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posed of the assailants, all of whom lay on the spot dead or more tally wounded. The Black Knight thanked his deliverers with a dignity they had not observed in his former bearing, which hitherto seemed rather that of a blunt bold soldier, than of a person of exalted rank. — “ It concerns me much,” he said, “ even before I express my full gratitude to my ready friends, to discover, if I may, who have been my unprovoked enemies.. Open the visor of that Blue Knight, Wamba, who seems the chief of these villains."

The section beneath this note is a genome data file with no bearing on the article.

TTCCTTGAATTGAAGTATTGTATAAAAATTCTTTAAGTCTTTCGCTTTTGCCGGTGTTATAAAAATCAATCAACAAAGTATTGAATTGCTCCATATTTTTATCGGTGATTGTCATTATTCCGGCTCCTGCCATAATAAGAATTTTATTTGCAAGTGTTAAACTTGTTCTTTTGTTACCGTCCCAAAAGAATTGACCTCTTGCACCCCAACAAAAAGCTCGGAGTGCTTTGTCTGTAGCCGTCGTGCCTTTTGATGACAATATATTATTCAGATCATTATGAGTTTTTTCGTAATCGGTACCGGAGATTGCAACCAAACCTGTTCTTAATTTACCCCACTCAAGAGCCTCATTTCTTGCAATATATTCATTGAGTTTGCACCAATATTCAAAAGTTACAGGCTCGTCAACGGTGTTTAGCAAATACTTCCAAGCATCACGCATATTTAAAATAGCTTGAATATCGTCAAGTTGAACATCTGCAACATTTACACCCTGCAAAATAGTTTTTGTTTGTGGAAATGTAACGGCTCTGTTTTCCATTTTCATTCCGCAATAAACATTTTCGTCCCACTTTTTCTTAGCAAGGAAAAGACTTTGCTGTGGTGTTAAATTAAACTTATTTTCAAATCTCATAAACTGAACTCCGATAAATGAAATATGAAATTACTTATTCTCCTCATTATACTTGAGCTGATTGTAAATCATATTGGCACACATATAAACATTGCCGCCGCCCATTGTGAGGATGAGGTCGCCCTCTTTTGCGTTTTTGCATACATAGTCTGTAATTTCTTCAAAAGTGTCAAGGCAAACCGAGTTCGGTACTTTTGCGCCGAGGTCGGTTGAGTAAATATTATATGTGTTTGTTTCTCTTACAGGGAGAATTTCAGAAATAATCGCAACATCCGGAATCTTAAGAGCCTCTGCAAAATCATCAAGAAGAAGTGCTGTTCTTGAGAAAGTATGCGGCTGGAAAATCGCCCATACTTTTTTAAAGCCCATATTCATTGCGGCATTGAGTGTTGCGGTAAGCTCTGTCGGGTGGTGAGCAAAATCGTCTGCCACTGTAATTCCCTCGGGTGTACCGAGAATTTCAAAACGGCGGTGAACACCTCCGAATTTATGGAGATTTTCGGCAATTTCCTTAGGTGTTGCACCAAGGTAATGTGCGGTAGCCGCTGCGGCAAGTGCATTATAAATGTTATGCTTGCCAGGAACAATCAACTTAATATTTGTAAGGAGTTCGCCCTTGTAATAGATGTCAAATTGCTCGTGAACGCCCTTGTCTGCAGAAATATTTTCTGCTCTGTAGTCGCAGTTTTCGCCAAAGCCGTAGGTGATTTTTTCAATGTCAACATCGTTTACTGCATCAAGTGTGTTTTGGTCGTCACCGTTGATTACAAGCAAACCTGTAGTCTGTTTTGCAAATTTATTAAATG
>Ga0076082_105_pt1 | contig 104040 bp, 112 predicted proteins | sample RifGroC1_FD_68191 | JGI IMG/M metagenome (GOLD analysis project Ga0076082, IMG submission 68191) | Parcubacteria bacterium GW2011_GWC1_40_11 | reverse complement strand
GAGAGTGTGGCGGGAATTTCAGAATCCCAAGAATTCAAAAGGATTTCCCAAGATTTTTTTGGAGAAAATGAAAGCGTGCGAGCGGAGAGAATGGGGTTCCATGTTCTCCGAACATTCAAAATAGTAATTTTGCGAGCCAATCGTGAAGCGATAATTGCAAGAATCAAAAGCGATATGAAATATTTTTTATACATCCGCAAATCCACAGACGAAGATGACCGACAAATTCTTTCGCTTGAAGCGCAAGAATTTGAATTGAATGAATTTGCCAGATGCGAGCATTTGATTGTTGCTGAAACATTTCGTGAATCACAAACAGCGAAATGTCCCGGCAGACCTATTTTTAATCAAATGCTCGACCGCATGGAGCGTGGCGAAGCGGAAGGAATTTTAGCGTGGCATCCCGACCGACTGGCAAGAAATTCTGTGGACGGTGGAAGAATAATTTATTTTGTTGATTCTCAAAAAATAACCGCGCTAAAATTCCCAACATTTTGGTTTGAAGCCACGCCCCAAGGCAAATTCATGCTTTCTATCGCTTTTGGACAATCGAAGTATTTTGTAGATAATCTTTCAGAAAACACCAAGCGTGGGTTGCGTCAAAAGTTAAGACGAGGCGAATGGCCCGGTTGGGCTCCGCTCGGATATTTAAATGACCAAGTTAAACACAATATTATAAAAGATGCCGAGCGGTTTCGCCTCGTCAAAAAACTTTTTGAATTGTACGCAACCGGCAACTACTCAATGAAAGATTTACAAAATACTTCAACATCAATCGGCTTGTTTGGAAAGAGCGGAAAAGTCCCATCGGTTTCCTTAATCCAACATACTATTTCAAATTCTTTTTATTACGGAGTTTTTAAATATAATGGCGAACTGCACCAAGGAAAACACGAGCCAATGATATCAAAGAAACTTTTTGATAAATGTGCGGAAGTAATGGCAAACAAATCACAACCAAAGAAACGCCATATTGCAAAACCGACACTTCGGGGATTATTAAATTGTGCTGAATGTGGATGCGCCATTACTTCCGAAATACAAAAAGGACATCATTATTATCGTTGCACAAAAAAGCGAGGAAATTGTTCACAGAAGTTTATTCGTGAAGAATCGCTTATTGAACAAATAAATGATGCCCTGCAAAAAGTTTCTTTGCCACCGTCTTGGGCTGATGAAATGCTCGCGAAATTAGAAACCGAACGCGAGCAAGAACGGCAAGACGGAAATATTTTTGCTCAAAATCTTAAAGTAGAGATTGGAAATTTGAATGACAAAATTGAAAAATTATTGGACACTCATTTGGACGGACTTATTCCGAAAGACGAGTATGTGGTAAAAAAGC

The Jester instantly made up to the leader of the assassins, wlio, bruised by his fall, and entangled under the wounded steed, lay incapable either of flight or resistance. - Come, valiant sir,” said Wamba, “ I must be your armourer as well as your equerry-I have dismounted you, and now I will unhelm you. ” - So saying, with no very gentle hand he undid the helmet of the Blue Knight, which, rolling to a distance on the grass, displayed to the Knight of thie Fetterlock grizzled locks, and a countenance he did not expect to have seen under such circumstances. ---" Waldemar Fitzurse!” he said in astonishment; 66 what could urge one of thy rank and sceming worth to so foul an undertaking ?-Stand back, my masters, I would speak to him alone. --And now, Waldemar Fitzurse, say me the truth-confess who set thee on this traitorous deed."“ Thy father's son,” answered Waldemar, “ who, in so doing, did but avenge on thee thy disobedience to thy father.” - Richard's eyes sparkled with indignation ; but his better nature overcame it. He pressed his hand against his brow, and remained an instant gazing on the face of the humbled baron, in whose features pride was contending with shame. — “ Thou dost not ask thy life, Waldemar," said the King. -" He that is in the lion's clutch,” answered Fitzurse, “ knows it were needless. " -- " Take it then unasked,” said Richard ; “ the lion preys not on prostrate carcasses." -- " Let this knight have a steed, Locksley, for I see your yeomen have caught those which were running loose, and let him depart unharmed. " -- " But that I judge I listen to a voice whose behests must not be disputed,” answered the yeoman, “ I would send a shaft af. ter the skulking villain, that should spare him the labour of a long journey."-" Thou bearest an English heart, Locksley,” said the Black Knight, “ and well dost judge thou art the more bound 19 obey my behest--I am Richard of England !”